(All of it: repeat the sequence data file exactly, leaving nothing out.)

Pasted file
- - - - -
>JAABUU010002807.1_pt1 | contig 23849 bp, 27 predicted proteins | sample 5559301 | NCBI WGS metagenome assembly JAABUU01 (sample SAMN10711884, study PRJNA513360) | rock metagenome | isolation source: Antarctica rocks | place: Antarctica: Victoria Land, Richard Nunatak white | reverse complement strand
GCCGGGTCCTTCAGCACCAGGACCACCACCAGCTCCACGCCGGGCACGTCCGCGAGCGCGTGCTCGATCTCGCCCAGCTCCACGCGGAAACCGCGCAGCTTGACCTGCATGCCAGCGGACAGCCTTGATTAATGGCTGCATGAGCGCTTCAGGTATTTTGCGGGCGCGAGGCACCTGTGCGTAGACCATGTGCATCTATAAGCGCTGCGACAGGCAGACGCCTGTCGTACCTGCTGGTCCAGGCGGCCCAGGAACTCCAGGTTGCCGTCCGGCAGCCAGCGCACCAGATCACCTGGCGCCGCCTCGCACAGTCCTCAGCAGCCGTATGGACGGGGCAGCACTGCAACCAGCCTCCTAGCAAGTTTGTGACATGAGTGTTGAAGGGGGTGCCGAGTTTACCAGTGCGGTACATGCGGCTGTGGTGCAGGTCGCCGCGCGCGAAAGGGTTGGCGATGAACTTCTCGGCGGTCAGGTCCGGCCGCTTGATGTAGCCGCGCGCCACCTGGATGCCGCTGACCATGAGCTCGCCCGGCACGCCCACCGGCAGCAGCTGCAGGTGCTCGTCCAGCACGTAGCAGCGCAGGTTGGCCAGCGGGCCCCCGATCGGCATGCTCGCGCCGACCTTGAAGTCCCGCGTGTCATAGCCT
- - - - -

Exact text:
>JAABUU010002807.1_pt1 | contig 23849 bp, 27 predicted proteins | sample 5559301 | NCBI WGS metagenome assembly JAABUU01 (sample SAMN10711884, study PRJNA513360) | rock metagenome | isolation source: Antarctica rocks | place: Antarctica: Victoria Land, Richard Nunatak white | reverse complement strand
GCCGGGTCCTTCAGCACCAGGACCACCACCAGCTCCACGCCGGGCACGTCCGCGAGCGCGTGCTCGATCTCGCCCAGCTCCACGCGGAAACCGCGCAGCTTGACCTGCATGCCAGCGGACAGCCTTGATTAATGGCTGCATGAGCGCTTCAGGTATTTTGCGGGCGCGAGGCACCTGTGCGTAGACCATGTGCATCTATAAGCGCTGCGACAGGCAGACGCCTGTCGTACCTGCTGGTCCAGGCGGCCCAGGAACTCCAGGTTGCCGTCCGGCAGCCAGCGCACCAGATCACCTGGCGCCGCCTCGCACAGTCCTCAGCAGCCGTATGGACGGGGCAGCACTGCAACCAGCCTCCTAGCAAGTTTGTGACATGAGTGTTGAAGGGGGTGCCGAGTTTACCAGTGCGGTACATGCGGCTGTGGTGCAGGTCGCCGCGCGCGAAAGGGTTGGCGATGAACTTCTCGGCGGTCAGGTCCGGCCGCTTGATGTAGCCGCGCGCCACCTGGATGCCGCTGACCATGAGCTCGCCCGGCACGCCCACCGGCAGCAGCTGCAGGTGCTCGTCCAGCACGTAGCAGCGCAGGTTGGCCAGCGGGCCCCCGATCGGCATGCTCGCGCCGACCTTGAAGTCCCGCGTGTCATAGCCT